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fft of even number of elements of pulse yields one or multiple zeros in the array. How do I avoid this?

Asked by Keith Hernandez on 1 Nov 2018
Latest activity Commented on by Keith Hernandez on 2 Nov 2018
I am trying to deconvolve two signals using fft(). The issue I'm having is with the pulse width. If the pulse width is an even number of ones with zero padding, the fft() yields a zero in the resulting array. Therefore, when I try to divide my Y_fft by H_fft, I get NaN as the result.
The code below zeros pads a pulse to some power of 2 because my signal I want deconvolve will be forced to this length. I have played around with finding the zeros and replacing them 1e-15 or replacing them with the average of the surrounding values. Both are quick fixes with no real math to prove why to do this. Therefore, my deconvolved signal is reconstructed but with some jitter. I would greatly appreciate feedback on the correct way to handle this. At the very least, some understand as to why even number of pulses yield zeros after the fft().
Note: The position of the zeros seem to also be at location of powers of 2 and shifted.
if true
clc
clear
close all
%original signal
x = [1 2 3 4 5 6 5 4 3 2 1];
lx = length(x);
%odd pulse case
pulses_odd = 3;
h1 = ones(1,pulses_odd);
%creation of convolved signal
y1 = conv(x,h1);
ly1 = length(y1);
y1 = [y1 zeros(1, pow2(nextpow2(ly1)) - ly1)];
ly1 = length(y1);
%zero padding impulse function
h1 = [ones(1,pulses_odd) zeros(1,ly1-pulses_odd)];
Y_fft1 = fft(y1);
H_fft1 = fft(h1);
x1_decon = Y_fft1./H_fft1;
x1_decon = ifft(x1_decon);
%even pulse case
pulses_even = 4;
h2 = ones(1,pulses_even);
%creation of convolved signal
y2 = conv(x,h2);
ly2 = length(y2);
y2 = [y2 zeros(1, pow2(nextpow2(ly2)) - ly2)];
ly2 = length(y2);
%zero padding impulse function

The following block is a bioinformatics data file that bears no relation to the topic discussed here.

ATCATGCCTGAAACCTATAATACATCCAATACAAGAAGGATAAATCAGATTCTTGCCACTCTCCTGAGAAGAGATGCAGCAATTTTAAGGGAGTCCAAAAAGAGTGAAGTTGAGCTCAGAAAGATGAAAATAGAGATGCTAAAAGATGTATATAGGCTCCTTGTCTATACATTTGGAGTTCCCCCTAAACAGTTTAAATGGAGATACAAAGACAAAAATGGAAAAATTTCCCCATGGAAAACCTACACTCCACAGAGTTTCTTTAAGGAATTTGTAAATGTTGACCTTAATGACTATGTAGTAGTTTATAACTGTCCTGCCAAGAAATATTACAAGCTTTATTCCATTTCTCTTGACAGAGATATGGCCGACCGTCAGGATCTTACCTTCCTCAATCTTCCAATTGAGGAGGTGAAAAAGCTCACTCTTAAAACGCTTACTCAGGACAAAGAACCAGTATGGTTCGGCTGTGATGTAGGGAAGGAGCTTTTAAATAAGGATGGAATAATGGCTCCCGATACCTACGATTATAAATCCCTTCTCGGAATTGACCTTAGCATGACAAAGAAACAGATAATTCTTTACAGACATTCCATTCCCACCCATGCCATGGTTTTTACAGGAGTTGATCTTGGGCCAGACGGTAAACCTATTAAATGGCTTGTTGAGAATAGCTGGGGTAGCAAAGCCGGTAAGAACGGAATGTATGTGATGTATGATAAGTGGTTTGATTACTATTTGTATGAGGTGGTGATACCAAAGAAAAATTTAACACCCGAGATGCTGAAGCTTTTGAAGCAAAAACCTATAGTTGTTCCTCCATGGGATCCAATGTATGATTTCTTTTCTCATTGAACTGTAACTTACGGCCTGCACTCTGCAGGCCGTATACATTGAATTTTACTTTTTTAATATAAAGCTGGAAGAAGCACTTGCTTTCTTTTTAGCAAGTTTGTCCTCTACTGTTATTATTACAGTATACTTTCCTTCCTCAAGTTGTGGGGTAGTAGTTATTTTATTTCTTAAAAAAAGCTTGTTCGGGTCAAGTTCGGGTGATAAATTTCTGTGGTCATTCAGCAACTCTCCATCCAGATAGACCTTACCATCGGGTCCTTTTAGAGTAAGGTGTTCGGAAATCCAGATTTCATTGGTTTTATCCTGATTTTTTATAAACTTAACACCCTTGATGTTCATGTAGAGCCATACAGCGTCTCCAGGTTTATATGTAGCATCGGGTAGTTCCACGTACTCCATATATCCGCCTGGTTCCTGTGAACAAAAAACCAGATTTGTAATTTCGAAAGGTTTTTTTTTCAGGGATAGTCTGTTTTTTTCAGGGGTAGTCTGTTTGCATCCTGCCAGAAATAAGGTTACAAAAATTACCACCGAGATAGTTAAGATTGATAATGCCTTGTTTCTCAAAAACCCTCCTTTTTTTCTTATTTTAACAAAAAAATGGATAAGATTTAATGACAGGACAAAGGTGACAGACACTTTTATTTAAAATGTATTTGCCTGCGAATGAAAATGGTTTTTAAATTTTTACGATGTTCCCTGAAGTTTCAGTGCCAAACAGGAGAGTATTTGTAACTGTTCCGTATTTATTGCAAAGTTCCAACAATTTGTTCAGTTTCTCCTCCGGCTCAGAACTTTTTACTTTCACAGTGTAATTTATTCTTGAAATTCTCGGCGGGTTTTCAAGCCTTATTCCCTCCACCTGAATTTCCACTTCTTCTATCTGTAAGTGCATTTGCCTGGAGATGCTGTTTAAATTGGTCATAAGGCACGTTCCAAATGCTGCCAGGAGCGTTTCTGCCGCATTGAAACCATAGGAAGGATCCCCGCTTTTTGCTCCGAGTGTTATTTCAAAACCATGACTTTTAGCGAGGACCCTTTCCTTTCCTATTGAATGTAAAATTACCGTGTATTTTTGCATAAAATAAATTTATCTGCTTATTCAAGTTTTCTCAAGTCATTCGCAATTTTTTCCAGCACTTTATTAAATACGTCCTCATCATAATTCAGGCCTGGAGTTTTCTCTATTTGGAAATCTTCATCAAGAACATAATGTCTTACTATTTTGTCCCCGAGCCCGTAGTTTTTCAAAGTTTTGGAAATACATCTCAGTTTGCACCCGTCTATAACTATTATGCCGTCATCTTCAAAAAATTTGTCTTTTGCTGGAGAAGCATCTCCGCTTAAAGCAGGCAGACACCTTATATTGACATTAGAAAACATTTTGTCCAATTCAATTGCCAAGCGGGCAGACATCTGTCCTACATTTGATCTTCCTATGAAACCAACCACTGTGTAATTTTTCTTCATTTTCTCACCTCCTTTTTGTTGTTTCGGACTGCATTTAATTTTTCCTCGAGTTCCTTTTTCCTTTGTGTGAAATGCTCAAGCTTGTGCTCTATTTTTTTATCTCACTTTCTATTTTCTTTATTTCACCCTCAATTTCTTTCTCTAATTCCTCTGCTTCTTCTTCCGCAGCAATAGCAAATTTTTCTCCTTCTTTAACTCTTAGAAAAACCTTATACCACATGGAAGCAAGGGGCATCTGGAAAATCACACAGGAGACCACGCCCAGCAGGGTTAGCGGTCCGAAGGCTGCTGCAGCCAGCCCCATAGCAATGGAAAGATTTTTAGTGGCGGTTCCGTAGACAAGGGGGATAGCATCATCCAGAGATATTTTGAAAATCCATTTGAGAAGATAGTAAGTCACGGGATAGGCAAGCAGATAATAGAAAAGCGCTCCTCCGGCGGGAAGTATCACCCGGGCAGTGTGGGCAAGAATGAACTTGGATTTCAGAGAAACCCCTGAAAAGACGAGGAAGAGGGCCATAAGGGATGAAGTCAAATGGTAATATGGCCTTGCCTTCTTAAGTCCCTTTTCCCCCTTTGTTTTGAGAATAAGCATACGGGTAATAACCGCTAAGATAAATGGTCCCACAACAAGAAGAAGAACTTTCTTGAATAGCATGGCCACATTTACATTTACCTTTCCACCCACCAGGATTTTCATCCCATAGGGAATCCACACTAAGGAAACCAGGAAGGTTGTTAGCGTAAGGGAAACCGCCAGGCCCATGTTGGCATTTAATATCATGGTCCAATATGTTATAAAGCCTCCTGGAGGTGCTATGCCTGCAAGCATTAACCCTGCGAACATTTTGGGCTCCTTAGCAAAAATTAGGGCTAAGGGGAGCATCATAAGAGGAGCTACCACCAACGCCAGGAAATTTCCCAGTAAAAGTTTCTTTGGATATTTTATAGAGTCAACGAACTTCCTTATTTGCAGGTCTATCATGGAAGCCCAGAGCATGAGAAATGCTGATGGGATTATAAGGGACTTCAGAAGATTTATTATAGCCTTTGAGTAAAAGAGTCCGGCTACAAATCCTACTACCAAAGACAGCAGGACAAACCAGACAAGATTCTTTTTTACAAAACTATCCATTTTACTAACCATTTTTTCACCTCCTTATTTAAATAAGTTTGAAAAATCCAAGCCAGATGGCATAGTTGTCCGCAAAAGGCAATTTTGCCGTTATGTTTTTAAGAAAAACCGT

h2 = [ones(1,pulses_even) zeros(1,ly2-pulses_even)];
Y_fft2 = fft(y2);
H_fft2 = fft(h2);
x2_decon = Y_fft2./H_fft2;
x2_decon = ifft(x2_decon);
plot(x,'linewidth',2)
hold on
plot(x1_decon,'d')
plot(x2_decon,'s')
hold off
end

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1 Answer

Answer by David Goodmanson on 1 Nov 2018
 Accepted Answer

Hi Keith,
This is happening because the array length of 16 (after you zerofill) and a pulse length of 4 have a factor in common. For an array length of 16, a wave of period 4 fits (4 periods give 16) so that wave can contribute to the fft.
For the constant-height pulse of length 4, a wave of period 4 exactly averages out over the width of the pulse and the fft amplitude due to the nonzero part of the pulse is zero. It doesn't matter what is going on in the 12 points off the end of the pulse because the pulse height is zero there and can't contribute to the fft. So you get zero.
The same argument shows that you get zero for a wave of period 2. For a pulse length of 3 or 5 or anything that does not have a factor in common with 16, a similar argument shows that zero cannot happen.
One way to fix this, similar to what you are doing, is to introduce a small element into the pulse function that doesn't affect the convolution to any notable extent but does not allow a zero in the fft. The annotated line below does that. If the length of the pulse is an even number, including that line gives a good result and commenting it out gives NaNs.
%original signal
x = [1 2 3 4 5 6 5 4 3 2 1];
pulses = 4;
h = ones(1,pulses);
h(1) = h(1) + 1e-8; % assure nonzero fft
%creation of convolved signal
y = conv(x,h);
N = pow2(nextpow2(length(y)))
y(end+1:N) = 0 % zerofill
h(end+1:N) = 0; % zerofill
z = fft(y);
zh = fft(h);
x_decon = ifft(z./zh);
figure(1)
plot(x,'linewidth',2)
hold on
plot((x_decon),'d')
hold off

  1 Comment

Thank you. I appreciate the insight. I implemented the your suggestion and got acceptable results. Not sure why they didn't cover this in my undergrad class.

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